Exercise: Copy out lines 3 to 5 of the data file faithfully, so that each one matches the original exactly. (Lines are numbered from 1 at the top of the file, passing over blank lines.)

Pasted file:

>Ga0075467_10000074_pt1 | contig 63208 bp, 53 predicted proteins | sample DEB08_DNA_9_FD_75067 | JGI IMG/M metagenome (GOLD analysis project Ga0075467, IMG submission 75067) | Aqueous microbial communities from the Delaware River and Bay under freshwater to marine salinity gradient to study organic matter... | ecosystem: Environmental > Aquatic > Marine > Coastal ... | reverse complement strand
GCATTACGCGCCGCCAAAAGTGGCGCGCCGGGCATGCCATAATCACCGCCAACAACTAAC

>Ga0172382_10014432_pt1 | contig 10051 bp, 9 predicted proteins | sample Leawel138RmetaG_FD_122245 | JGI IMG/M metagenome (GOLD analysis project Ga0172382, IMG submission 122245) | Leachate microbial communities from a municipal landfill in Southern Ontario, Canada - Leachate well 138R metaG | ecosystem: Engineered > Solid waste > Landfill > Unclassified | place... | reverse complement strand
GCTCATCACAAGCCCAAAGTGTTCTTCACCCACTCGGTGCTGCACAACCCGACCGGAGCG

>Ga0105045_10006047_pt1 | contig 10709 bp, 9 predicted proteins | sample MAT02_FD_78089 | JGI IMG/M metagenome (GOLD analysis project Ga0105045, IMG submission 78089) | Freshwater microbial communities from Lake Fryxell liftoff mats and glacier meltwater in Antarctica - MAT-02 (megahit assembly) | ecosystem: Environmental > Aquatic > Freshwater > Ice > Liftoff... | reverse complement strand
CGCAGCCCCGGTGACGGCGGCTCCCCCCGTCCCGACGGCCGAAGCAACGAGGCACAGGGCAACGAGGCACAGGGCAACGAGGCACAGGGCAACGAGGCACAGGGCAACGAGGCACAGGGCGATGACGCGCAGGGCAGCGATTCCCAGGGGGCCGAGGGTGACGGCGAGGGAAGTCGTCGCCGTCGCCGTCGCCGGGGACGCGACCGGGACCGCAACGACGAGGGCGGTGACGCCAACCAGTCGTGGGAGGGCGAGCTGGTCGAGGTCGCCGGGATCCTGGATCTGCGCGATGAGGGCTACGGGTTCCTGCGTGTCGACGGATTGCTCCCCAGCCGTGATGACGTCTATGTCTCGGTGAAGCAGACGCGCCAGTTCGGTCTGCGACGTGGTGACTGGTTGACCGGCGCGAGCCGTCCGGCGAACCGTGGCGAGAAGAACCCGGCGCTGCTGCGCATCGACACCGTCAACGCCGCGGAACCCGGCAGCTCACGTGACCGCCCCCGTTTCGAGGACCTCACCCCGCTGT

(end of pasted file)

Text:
>Ga0172382_10014432_pt1 | contig 10051 bp, 9 predicted proteins | sample Leawel138RmetaG_FD_122245 | JGI IMG/M metagenome (GOLD analysis project Ga0172382, IMG submission 122245) | Leachate microbial communities from a municipal landfill in Southern Ontario, Canada - Leachate well 138R metaG | ecosystem: Engineered > Solid waste > Landfill > Unclassified | place... | reverse complement strand
GCTCATCACAAGCCCAAAGTGTTCTTCACCCACTCGGTGCTGCACAACCCGACCGGAGCG

>Ga0105045_10006047_pt1 | contig 10709 bp, 9 predicted proteins | sample MAT02_FD_78089 | JGI IMG/M metagenome (GOLD analysis project Ga0105045, IMG submission 78089) | Freshwater microbial communities from Lake Fryxell liftoff mats and glacier meltwater in Antarctica - MAT-02 (megahit assembly) | ecosystem: Environmental > Aquatic > Freshwater > Ice > Liftoff... | reverse complement strand